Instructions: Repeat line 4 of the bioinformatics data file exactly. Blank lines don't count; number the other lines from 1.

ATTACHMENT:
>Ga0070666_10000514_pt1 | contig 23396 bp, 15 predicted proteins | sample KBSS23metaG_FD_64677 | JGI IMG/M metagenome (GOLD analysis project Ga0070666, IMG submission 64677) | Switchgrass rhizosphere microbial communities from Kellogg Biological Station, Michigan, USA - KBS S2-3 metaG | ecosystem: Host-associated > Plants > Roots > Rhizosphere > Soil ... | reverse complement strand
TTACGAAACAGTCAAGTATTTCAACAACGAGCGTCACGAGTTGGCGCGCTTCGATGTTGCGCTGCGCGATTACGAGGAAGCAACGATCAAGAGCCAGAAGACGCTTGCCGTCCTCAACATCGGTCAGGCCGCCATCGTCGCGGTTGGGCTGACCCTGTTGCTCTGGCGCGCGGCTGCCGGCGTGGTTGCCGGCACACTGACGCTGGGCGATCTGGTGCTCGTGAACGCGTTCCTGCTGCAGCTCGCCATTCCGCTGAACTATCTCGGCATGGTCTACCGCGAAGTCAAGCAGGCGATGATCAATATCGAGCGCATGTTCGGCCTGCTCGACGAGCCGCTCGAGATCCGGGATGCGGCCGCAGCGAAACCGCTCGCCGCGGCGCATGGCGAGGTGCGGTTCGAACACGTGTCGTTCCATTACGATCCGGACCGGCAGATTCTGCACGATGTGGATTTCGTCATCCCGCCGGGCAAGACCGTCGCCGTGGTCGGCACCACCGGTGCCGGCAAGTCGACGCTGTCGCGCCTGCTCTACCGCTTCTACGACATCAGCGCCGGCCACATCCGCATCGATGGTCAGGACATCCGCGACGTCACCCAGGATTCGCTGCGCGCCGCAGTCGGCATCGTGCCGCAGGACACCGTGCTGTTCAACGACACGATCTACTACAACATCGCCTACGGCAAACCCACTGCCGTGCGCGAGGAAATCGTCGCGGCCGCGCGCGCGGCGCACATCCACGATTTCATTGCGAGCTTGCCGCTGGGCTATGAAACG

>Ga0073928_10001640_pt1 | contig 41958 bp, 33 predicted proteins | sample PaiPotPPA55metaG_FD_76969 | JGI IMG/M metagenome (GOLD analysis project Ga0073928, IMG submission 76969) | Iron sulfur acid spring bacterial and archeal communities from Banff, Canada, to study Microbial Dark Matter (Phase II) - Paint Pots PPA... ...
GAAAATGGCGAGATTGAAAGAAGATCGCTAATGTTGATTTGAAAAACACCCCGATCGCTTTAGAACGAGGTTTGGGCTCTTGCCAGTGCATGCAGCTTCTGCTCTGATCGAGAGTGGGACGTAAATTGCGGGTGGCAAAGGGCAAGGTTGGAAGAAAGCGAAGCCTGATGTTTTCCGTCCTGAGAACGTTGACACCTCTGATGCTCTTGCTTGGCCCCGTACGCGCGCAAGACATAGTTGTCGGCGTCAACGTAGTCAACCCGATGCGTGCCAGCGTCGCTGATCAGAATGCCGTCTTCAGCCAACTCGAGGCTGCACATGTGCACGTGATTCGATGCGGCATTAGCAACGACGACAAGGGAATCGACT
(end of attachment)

GAAAATGGCGAGATTGAAAGAAGATCGCTAATGTTGATTTGAAAAACACCCCGATCGCTTTAGAACGAGGTTTGGGCTCTTGCCAGTGCATGCAGCTTCTGCTCTGATCGAGAGTGGGACGTAAATTGCGGGTGGCAAAGGGCAAGGTTGGAAGAAAGCGAAGCCTGATGTTTTCCGTCCTGAGAACGTTGACACCTCTGATGCTCTTGCTTGGCCCCGTACGCGCGCAAGACATAGTTGTCGGCGTCAACGTAGTCAACCCGATGCGTGCCAGCGTCGCTGATCAGAATGCCGTCTTCAGCCAACTCGAGGCTGCACATGTGCACGTGATTCGATGCGGCATTAGCAACGACGACAAGGGAATCGACT